When you consider all the different forms of commercial activity, there are a huge variety of business models – variations on the theme of who does what, for whom, when, and what they get in return.
You might dig a mineral out of the ground, and send it to somebody who values it. That’s a business model that has existed since the Stone Age, but it’s still a valid strategy today. Alternatively, you might perform a transformative activity that increases the value of an item, like curing a hide or soldering components onto a circuit board. You might do something less tangible, such as cleaning premises or selling insurance. You simply provide a product, a service, or some combination of the two, and you get paid for it – which could be in hard cash, or some other form of exchange.
There is no ‘right answer’ in selecting a business model, and sometimes there are opposites that both work. For example, there are all-you-can-eat buffets, and there are normal restaurants where what you pay depends upon what you choose to eat. Both types of business survive, despite having chosen very different ways to be paid for what they do.
In restaurants, we expect to find the finest foods on the à la carte menu, while an all-you-can-eat buffet offers somewhat lower quality. Conversely, in mobile communications, the premium offering is the unlimited calls and data package: the equivalent of an all-you-can-eat deal is the top of the line product.
Business models are sometimes the opposite of what you might expect at first glance. For example, the business model of most television broadcasters isn’t to deliver television programmes to people: that’s not what they get paid for. They get paid for delivering audiences to advertisers. (That’s a sobering thought: you aren’t the customer… you’re the product. The same is true for the time you spend using free services such as Facebook, or Google.)
When designing or analysing a business model, it’s important to stick to the basics: who does what, for whom, when, and what do they get in return? Anything else is window-dressing.
Let’s use soft drinks vending as an example. If you want to offer a chilled, sparkling drink to thirsty people, without all the infrastructure of actually building a café and staffing it… you design a vending machine. It’s coin-operated, and it dispenses bottles or cans, right?
Well… maybe. But not if you’re a Soviet-era Russian. The capitalist solution to meet the need for fizzy drink vending was to establish facilities where you would mix water, a syrup concentrate and the carbon dioxide that gives it fizz, and package everything up in a bottle or an aluminium can, and then ship the products out, and place them inside refrigerated machines… but if the planned economy of your country is geared towards other purposes (such as funding the construction of an astonishingly large military) you simply can’t afford this solution. The alternative is to establish a machine that mixes syrup, cold water and carbon dioxide in situ, with no packaging required. So far so good… not unlike the mixer hosepipes that bar staff use to dispense soft drinks in many pubs. But here’s the kicker: the Soviet solution used a communal glass.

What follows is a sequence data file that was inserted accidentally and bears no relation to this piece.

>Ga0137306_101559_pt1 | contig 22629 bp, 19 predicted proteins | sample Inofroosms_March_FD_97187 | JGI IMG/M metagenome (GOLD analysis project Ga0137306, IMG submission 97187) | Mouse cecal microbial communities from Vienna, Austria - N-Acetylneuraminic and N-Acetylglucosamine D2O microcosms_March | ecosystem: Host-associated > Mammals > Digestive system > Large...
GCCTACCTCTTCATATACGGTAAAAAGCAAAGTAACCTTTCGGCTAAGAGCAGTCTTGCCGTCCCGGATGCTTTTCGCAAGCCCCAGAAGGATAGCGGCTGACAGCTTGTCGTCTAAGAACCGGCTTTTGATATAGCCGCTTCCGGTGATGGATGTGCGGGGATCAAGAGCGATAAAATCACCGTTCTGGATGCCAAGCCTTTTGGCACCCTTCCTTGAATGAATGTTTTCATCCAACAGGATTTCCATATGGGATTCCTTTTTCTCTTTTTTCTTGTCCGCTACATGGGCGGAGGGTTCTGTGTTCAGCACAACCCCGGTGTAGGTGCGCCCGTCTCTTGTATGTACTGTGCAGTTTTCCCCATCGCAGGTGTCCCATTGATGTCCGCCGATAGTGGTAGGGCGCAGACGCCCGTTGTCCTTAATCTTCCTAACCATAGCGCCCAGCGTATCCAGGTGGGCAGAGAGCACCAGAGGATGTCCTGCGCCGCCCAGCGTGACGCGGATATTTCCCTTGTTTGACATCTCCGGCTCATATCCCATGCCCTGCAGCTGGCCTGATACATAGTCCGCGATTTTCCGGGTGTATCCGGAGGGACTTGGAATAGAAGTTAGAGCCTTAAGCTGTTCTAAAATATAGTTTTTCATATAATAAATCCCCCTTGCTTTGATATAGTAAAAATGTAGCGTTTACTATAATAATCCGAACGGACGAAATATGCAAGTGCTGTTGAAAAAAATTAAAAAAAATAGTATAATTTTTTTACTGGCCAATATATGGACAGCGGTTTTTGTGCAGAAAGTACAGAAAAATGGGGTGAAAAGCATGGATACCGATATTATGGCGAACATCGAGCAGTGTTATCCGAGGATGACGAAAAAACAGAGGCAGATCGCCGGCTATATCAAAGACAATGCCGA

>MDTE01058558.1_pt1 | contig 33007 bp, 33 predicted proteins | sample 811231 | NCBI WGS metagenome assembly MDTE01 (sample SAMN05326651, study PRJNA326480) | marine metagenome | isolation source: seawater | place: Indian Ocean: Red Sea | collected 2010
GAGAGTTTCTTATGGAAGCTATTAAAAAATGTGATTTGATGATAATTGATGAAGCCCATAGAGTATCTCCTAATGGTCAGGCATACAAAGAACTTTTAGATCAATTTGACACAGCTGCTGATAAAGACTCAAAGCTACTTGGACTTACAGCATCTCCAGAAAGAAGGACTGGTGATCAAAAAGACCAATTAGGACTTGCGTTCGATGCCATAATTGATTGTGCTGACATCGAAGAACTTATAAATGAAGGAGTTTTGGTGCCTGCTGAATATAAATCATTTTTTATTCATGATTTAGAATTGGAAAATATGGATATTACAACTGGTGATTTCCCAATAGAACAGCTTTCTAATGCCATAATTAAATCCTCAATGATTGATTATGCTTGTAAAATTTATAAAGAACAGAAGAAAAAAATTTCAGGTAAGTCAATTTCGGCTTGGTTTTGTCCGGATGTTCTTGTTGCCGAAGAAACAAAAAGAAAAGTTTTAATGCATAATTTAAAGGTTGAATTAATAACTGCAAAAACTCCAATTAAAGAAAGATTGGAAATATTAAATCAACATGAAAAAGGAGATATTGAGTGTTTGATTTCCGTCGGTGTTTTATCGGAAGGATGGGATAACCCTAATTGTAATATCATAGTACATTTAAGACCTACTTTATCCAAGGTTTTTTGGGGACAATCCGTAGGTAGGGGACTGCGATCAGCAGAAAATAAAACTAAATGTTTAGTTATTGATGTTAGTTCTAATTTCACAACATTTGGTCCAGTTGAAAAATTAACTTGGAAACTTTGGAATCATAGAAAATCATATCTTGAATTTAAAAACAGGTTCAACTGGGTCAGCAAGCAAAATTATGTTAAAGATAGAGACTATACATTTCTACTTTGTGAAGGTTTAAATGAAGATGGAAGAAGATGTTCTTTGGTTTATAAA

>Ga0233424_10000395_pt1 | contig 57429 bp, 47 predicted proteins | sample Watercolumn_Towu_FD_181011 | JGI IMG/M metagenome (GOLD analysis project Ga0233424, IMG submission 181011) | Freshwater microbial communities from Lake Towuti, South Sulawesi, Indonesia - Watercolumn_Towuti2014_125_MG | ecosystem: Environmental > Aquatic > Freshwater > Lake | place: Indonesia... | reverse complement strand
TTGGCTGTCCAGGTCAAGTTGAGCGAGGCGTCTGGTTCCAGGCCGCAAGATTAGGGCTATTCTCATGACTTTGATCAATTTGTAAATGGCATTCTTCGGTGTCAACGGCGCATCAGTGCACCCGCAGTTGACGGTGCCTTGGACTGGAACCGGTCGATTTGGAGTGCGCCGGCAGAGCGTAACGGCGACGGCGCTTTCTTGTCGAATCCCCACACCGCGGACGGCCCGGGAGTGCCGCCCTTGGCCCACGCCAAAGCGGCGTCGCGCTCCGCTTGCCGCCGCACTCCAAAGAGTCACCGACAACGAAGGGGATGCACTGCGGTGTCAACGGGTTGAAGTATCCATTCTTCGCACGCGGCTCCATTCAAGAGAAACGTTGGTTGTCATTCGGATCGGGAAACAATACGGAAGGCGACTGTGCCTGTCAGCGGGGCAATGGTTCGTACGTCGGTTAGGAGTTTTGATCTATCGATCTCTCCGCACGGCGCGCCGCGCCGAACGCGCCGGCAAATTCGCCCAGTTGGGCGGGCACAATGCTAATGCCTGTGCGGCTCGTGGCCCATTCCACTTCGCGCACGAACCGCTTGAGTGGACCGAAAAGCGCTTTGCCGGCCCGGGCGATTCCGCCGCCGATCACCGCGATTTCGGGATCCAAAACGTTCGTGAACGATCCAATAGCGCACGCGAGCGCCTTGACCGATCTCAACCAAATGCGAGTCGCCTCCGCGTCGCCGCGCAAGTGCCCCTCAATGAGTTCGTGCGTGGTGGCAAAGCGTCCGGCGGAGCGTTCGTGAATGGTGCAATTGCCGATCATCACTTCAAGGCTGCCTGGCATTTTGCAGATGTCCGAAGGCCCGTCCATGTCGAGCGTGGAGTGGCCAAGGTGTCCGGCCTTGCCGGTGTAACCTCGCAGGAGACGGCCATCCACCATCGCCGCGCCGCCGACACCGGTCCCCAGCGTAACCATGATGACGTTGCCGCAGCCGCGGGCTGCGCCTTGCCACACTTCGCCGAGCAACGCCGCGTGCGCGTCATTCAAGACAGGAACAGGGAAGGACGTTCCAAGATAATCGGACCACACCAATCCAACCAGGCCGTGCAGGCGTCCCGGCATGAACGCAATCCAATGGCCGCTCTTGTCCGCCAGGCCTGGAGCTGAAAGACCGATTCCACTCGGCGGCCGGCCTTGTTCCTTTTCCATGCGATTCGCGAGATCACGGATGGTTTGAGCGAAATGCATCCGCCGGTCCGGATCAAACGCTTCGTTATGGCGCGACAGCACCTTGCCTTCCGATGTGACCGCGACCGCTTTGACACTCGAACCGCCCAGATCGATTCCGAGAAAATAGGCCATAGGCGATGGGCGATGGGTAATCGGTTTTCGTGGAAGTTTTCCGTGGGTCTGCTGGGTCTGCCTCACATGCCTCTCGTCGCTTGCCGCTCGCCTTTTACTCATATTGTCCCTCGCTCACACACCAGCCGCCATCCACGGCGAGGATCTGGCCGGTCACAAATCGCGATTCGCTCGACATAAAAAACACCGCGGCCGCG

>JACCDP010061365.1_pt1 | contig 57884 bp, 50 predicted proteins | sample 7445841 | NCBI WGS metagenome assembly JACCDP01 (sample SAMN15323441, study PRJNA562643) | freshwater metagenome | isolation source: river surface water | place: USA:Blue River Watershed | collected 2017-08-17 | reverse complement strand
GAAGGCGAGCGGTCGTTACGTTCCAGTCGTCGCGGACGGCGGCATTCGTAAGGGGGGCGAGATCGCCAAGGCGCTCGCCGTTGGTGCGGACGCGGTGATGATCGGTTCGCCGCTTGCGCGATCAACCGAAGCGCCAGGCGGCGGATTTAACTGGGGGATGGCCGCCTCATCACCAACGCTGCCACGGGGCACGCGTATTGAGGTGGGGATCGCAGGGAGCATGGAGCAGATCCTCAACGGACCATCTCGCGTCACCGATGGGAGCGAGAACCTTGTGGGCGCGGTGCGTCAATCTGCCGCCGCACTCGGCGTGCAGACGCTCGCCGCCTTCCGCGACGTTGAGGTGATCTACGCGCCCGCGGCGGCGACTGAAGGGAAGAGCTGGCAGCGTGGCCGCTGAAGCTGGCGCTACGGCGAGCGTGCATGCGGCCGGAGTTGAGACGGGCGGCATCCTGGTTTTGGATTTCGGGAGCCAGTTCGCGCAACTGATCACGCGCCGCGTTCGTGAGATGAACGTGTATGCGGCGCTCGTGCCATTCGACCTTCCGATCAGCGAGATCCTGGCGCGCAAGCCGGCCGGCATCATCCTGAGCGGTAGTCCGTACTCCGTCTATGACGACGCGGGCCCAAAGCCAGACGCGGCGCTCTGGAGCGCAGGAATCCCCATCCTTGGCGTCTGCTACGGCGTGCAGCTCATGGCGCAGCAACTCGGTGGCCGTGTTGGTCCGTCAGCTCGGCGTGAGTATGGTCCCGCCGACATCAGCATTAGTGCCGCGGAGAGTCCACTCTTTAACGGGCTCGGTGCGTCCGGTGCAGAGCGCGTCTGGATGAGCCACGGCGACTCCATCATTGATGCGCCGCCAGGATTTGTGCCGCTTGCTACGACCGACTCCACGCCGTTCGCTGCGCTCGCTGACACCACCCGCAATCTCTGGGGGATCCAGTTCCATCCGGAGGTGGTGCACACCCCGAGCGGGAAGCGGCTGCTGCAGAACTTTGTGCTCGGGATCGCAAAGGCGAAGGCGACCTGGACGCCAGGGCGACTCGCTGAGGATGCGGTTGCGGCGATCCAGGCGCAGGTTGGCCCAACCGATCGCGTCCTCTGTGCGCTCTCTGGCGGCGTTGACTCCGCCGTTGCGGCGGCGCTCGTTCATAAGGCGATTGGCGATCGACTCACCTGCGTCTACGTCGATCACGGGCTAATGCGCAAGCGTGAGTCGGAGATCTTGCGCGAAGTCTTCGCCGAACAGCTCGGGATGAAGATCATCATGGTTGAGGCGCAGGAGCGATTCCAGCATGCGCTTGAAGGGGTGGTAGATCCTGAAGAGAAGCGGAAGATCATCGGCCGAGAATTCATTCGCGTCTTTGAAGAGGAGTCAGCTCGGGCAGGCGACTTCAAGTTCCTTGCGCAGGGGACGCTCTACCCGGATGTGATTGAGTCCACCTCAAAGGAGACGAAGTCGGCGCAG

In the egalitarian paradise of the 1980s USSR, everyone shared. When you’d finished your drink (gulped it down quite quickly if there was a queue, presumably) you would put the glass back into the machine, upside down, and it would be rinsed out with cold water, ready for the next comrade.
In addition to the question of disease, there was another problem: people would absentmindedly wander off with the glass, rendering the machine useless until it was replaced; a later modification saw them chained to the machine.
Nowadays, we look upon the vending machine with a communal glass with a degree of amusement, or horror… but it illustrates an important point about the supply chain, and the business model: if your plan is to provide fizzy drinks in exchange for money, without the intervention of a human server, it’s a mistake to automatically assume that this involves bottles or cans, and that no alternatives exist. There’s more aluminium used to make drinks cans than airliners. Is that a good use of materials? Is it necessary? Do we really need to stock a machine with a finite number of drinks cans, or might we equip it with a water pipe, dispensers for flavoured syrups, and a tank of food-grade carbon dioxide? Add a nested stack of disposable cups (in bioplastic or paper) and you might have a far more capable machine offering drinks at lower cost and/or with a greater profit margin… as long as buyers want the drink for immediate consumption.
It’s not such a silly idea, is it?
We can learn a lot from the fizzy drinks industry. It’s a highly profitable business, and its executives are among the best. In 1983, Apple’s Steve Jobs famously recruited John Sculley, formerly the youngest-ever president at Pepsi. This was his pitch:
“Do you want to sell sugared water for the rest of your life? Or do you want to come with me and change the world?”
Then again, in a 1987 interview, John Sculley predicted that the Soviet Union would land a man on Mars within the next 20 years. By then the Soviet Union and its system of government had only four years left, finally grinding to a halt in 1991.
Perhaps there are some things you can’t learn from the fizzy drinks industry.